To understand the importance of finding these variations, the researchers ran computer simulations, asking the question: how many variations would we expect to find if this population then had the same frequencies of disease variants as Ashkenazi Jews? today ? And how many would we expect to find if they had the same frequency as non-Jewish Europeans today?

“What we saw genetically in these samples is consistent with them coming from a population where the frequency of these Ashkenazi-associated genetic diseases is about the same as today,” Thomas said. “If that’s the case, then the bottleneck that got them to the high frequency must have [happened] before the vast majority of studies are completed.”

Research ethics issues

This is the first time geneticists have analyzed ancient Ashkenazi Jewish DNA in a peer-reviewed paper, as there are ethical prohibitions against disturbing Jewish graves.

Further inferences about the genetic history of the population have been made through the sequencing of surviving Ashkenazi Jewish individuals. This is how the researchers made their first projections about the bottleneck event.

“There’s information about the past looking at DNA today, but it’s not as good as looking at DNA from the past,” Thomas said. “It will always be better to have DNA directly from that time. It’s the same if you look at population history, if you try to look for, for example, signatures of natural selection. We can detect it from modern data, but there’s nothing more powerful than detecting it from ancient DNA data.”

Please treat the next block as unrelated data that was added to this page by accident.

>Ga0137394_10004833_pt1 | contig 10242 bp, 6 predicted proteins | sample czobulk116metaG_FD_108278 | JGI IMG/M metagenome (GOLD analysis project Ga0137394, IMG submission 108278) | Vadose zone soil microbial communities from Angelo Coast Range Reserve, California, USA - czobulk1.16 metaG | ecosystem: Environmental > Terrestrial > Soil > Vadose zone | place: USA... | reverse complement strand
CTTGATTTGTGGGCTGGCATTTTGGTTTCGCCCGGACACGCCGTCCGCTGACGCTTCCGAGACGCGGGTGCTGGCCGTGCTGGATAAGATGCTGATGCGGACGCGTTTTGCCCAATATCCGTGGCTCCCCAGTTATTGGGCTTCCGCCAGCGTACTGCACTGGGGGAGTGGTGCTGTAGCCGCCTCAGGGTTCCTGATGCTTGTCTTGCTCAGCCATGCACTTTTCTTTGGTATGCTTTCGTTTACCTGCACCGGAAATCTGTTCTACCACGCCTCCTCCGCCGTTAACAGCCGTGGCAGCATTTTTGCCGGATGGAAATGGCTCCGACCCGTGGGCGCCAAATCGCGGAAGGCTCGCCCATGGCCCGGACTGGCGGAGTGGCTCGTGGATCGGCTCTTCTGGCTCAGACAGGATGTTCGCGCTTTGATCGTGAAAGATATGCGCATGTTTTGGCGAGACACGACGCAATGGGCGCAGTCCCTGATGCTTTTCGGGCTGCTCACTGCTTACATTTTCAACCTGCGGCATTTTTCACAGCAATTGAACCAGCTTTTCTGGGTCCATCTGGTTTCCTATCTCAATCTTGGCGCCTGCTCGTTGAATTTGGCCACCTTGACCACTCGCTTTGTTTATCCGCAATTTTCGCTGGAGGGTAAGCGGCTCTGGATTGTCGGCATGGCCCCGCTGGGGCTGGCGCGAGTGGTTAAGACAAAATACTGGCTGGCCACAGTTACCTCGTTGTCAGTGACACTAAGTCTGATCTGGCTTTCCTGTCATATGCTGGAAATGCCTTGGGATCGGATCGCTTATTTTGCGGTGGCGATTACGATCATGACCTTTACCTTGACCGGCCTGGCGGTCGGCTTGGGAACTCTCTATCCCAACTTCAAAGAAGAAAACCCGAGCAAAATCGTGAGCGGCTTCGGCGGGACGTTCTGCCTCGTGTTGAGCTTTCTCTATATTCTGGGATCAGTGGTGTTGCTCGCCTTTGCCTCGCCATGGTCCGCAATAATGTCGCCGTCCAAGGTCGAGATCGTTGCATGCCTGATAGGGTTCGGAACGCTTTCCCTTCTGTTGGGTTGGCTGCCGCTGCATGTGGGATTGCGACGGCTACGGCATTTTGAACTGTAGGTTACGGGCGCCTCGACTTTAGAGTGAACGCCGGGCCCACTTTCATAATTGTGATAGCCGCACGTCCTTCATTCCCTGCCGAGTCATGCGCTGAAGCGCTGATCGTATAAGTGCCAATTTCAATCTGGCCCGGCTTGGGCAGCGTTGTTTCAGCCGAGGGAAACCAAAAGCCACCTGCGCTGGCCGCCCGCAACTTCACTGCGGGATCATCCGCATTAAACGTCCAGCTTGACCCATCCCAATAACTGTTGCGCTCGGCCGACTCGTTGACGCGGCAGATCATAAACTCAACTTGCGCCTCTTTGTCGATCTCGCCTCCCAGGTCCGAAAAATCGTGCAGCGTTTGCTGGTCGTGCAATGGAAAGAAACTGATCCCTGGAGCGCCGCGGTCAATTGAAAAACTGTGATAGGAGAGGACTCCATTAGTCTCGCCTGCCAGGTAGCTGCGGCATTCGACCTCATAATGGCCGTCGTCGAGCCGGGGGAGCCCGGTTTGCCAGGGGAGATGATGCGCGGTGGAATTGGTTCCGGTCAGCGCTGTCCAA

Because the researchers didn’t know anything about the bodies when they started their research, in this case it was okay.

“In our case, we didn’t disturb any Jewish graves,” Thomas said. “These were in the ground from the excavations of a mall development, and we wouldn’t have known they were probably Jewish if not for our work.”

Erfurt scientists have published a pre-printed article with genetic data from 33 Ashkenazi Jews from the 14th century. The article has not been peer reviewed, but they say they have also observed disease variants associated with Ashkenazi populations.

A scientific look at history

While this research doesn’t explain how the 17 people died, or when the bottleneck happened or how, it does help disprove at least one theory about the origins of Ashkenazi Jews: that they descended from the Khazars. , a Turkish people who emigrated to Europe. in the 12th and 13th centuries when their empire collapsed.

The theory was advanced by Arthur Koestler in his 1976 book The Thirteenth Tribe.

“It won’t be true. There’s no way to explain our data on Ashkenazi Jews with this theory, it just doesn’t work. So that’s out the window,” Thomas said.

This is because this UK data is from much earlier.

And as for the bodies themselves: once the local Jewish community learned that the skeletal remains were of Jewish origin, they held a traditional funeral service for them. The researchers worked closely with the office of the local chief rabbi, said Ian Barnes, a molecular evolutionary biologist at the UK’s Natural History Museum. He’s been involved in this case for years.

Published by: Zulfikar Abbey

Edwin S. Wolfe